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Citatsektionen | Humanistiske citater

Lewis Carroll (1832-1898)

Udvalgt af Rune Engelbreth Larsen Udprint

LEWIS CARROLL: She had quite forgotten the Duchess by this time, and was a little startled when she heard her voice close to her ear. »You're thinking about something, my dear, and that makes you forget to talk. I can't tell you just now what the moral of that is, but I shall remember it in a bit.« »Perhaps it hasn't one,« Alice ventured to remark. »Tut, tut, child!« said the duchess. »Everything's got a moral, if only you can find it.«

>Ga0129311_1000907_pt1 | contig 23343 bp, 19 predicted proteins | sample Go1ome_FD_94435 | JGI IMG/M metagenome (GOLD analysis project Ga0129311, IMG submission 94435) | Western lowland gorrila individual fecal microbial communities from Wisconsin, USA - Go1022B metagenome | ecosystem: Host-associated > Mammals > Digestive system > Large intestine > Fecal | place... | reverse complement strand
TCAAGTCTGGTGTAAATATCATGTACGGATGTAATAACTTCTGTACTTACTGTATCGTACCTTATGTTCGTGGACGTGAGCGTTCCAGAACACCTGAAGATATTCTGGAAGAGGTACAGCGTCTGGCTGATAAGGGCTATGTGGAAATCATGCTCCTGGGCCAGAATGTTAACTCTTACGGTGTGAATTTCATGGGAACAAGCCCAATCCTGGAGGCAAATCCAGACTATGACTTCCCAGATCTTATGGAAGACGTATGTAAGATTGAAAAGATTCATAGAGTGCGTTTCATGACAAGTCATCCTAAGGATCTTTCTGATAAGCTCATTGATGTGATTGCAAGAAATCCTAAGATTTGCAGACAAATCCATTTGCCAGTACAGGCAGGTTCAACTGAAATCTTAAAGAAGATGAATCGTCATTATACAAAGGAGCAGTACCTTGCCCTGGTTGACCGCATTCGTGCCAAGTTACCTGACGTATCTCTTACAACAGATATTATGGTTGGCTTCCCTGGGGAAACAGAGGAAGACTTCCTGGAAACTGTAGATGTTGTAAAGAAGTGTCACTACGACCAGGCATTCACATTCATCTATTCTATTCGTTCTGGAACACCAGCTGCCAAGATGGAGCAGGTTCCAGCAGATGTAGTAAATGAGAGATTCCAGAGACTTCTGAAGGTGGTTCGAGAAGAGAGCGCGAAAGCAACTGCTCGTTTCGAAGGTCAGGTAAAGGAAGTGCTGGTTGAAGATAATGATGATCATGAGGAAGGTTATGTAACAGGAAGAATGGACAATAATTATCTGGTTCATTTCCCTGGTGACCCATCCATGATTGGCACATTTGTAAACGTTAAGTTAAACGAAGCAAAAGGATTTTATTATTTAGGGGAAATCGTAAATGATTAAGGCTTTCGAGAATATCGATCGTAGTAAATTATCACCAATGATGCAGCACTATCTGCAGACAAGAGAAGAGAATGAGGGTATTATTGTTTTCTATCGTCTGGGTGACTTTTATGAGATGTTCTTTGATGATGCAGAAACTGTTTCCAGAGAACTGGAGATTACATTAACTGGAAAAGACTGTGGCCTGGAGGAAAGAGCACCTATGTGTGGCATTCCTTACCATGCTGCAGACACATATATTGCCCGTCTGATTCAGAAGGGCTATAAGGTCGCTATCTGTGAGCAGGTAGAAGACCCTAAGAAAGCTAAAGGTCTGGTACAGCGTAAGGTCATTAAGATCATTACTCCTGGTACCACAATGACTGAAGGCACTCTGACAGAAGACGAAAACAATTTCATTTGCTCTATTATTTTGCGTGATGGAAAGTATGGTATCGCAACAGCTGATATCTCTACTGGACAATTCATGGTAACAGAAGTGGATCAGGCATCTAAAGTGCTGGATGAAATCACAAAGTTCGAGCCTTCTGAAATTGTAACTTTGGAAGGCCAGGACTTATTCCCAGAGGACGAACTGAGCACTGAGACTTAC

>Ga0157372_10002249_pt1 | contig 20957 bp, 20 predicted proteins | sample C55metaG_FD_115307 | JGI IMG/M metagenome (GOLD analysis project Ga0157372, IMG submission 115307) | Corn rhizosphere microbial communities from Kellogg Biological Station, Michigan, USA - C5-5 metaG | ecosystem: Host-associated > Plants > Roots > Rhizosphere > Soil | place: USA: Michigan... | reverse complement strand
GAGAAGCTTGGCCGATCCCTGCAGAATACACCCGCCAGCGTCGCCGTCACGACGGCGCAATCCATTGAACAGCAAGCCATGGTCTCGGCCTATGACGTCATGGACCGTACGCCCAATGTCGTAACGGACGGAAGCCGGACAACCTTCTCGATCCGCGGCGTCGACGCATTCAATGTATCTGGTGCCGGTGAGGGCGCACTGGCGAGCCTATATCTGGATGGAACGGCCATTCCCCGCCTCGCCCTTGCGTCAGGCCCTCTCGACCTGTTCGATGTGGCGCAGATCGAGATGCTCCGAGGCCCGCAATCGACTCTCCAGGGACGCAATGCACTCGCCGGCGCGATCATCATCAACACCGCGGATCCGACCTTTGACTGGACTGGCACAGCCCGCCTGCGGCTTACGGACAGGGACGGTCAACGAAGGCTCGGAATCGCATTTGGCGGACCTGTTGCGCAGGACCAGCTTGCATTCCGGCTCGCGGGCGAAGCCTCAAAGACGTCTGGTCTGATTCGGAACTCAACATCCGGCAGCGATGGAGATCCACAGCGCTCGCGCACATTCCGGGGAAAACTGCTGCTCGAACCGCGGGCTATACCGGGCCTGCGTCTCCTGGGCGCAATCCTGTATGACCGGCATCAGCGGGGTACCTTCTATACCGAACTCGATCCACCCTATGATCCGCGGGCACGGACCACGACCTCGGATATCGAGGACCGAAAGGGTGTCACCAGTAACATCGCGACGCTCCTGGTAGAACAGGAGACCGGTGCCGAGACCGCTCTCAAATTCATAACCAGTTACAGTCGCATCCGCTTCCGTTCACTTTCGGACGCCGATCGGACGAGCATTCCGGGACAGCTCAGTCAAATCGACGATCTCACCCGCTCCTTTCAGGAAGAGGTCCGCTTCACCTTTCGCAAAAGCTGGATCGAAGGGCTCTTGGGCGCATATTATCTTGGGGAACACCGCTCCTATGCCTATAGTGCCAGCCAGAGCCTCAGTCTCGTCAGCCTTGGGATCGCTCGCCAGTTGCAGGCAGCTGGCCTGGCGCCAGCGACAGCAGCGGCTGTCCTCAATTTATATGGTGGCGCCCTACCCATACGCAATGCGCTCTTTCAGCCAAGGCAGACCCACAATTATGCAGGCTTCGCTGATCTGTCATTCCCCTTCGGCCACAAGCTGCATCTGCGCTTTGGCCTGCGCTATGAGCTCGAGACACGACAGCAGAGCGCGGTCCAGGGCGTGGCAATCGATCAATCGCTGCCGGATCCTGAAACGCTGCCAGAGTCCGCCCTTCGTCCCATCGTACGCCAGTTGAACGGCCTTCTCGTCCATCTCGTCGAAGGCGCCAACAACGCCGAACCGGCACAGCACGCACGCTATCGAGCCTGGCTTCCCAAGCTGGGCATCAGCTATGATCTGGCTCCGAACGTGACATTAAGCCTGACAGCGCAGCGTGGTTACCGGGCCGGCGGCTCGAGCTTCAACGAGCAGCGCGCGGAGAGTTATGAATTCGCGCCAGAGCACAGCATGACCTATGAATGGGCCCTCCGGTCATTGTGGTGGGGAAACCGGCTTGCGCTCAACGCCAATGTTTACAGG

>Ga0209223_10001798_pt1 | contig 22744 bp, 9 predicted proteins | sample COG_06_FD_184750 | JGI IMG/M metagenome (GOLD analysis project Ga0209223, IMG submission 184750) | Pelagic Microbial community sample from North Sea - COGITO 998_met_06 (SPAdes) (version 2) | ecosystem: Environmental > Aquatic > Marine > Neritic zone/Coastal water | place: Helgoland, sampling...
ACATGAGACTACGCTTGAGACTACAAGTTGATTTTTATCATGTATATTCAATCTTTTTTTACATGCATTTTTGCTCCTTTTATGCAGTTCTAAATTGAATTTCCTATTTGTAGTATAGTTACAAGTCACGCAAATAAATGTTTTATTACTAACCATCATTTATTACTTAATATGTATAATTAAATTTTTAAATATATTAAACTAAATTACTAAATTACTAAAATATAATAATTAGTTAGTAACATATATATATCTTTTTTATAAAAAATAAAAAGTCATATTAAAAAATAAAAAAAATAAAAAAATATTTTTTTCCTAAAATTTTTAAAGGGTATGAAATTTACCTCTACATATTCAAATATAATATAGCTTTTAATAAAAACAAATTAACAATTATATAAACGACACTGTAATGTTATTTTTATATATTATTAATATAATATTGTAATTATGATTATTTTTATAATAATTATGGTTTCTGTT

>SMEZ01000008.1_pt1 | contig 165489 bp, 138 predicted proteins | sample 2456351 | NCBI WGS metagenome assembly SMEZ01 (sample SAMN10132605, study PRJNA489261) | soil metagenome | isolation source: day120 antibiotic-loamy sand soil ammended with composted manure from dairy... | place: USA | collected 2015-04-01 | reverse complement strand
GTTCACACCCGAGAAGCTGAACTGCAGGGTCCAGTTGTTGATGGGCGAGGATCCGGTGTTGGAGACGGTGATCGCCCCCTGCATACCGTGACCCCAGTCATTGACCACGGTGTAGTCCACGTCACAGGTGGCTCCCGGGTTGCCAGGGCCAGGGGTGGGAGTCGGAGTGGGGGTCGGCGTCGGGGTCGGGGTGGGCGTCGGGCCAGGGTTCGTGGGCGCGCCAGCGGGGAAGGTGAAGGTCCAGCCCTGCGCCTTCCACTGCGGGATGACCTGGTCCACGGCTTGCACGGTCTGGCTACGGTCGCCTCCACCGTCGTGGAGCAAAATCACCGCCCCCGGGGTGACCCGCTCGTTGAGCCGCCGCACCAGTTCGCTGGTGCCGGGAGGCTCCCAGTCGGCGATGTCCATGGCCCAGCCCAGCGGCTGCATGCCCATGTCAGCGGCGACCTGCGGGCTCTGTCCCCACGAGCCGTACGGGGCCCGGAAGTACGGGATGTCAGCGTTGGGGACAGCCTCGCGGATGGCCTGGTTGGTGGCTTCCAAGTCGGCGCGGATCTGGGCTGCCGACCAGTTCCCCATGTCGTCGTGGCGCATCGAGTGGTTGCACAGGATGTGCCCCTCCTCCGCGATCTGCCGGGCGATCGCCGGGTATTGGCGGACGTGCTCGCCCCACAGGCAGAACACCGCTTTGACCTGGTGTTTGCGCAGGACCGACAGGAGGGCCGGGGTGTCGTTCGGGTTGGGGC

And she squeezed herself up closer to Alice's side as she spoke. Alice did not much like her keeping so close to her: first, because the Duchess was very ugly; and secondly, because she was exactly the right height to rest her chin upon Alice's shoulder, and it was an uncomfortably sharp chin. However, she did not like to be rude, so she bore it as well as she could. »The game seems to be going on rather better now,« she said. »'Tis so,« said the Duchess: »and the moral of it is – oh, 'tis love, 'tis love, that makes the world go round!«

»Somebody said,« whispered Alice, »that it's done by everybody minding their own business!« »Ah, well! It means much the same thing,« said the Duchess, digging her sharp little chin into Alice's shoulder as she added, »and the moral of that is – take care of the sense, and the sounds will take care of themselves.«

Fra ALICE'S ADVENTURES IN WONDERLAND, 1865